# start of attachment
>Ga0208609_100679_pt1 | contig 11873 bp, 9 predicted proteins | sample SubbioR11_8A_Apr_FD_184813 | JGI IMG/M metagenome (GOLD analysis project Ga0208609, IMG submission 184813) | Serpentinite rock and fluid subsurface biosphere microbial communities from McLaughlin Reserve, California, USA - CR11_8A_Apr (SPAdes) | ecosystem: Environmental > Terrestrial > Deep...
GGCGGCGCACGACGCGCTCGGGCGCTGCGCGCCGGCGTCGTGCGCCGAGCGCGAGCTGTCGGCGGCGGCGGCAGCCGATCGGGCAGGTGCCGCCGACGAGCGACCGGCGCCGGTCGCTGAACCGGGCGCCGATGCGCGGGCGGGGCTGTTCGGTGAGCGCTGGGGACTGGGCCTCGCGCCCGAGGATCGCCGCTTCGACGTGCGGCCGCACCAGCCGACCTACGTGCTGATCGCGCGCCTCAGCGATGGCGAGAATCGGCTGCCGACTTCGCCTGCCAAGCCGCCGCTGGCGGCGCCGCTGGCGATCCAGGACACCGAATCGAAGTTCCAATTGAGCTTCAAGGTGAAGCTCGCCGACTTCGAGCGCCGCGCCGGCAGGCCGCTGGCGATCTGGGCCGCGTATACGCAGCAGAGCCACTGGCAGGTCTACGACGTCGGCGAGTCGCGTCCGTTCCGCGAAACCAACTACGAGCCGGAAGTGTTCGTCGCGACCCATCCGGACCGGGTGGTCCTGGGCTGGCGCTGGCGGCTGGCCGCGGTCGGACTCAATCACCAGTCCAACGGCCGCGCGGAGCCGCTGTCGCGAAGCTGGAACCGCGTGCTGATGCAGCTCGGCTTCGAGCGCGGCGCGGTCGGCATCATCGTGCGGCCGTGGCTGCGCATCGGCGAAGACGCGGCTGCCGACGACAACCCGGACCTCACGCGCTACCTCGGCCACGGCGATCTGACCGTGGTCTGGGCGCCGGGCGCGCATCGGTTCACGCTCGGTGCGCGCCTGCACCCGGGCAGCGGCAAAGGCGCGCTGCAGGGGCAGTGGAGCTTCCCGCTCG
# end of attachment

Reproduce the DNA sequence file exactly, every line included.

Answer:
>Ga0208609_100679_pt1 | contig 11873 bp, 9 predicted proteins | sample SubbioR11_8A_Apr_FD_184813 | JGI IMG/M metagenome (GOLD analysis project Ga0208609, IMG submission 184813) | Serpentinite rock and fluid subsurface biosphere microbial communities from McLaughlin Reserve, California, USA - CR11_8A_Apr (SPAdes) | ecosystem: Environmental > Terrestrial > Deep...
GGCGGCGCACGACGCGCTCGGGCGCTGCGCGCCGGCGTCGTGCGCCGAGCGCGAGCTGTCGGCGGCGGCGGCAGCCGATCGGGCAGGTGCCGCCGACGAGCGACCGGCGCCGGTCGCTGAACCGGGCGCCGATGCGCGGGCGGGGCTGTTCGGTGAGCGCTGGGGACTGGGCCTCGCGCCCGAGGATCGCCGCTTCGACGTGCGGCCGCACCAGCCGACCTACGTGCTGATCGCGCGCCTCAGCGATGGCGAGAATCGGCTGCCGACTTCGCCTGCCAAGCCGCCGCTGGCGGCGCCGCTGGCGATCCAGGACACCGAATCGAAGTTCCAATTGAGCTTCAAGGTGAAGCTCGCCGACTTCGAGCGCCGCGCCGGCAGGCCGCTGGCGATCTGGGCCGCGTATACGCAGCAGAGCCACTGGCAGGTCTACGACGTCGGCGAGTCGCGTCCGTTCCGCGAAACCAACTACGAGCCGGAAGTGTTCGTCGCGACCCATCCGGACCGGGTGGTCCTGGGCTGGCGCTGGCGGCTGGCCGCGGTCGGACTCAATCACCAGTCCAACGGCCGCGCGGAGCCGCTGTCGCGAAGCTGGAACCGCGTGCTGATGCAGCTCGGCTTCGAGCGCGGCGCGGTCGGCATCATCGTGCGGCCGTGGCTGCGCATCGGCGAAGACGCGGCTGCCGACGACAACCCGGACCTCACGCGCTACCTCGGCCACGGCGATCTGACCGTGGTCTGGGCGCCGGGCGCGCATCGGTTCACGCTCGGTGCGCGCCTGCACCCGGGCAGCGGCAAAGGCGCGCTGCAGGGGCAGTGGAGCTTCCCGCTCG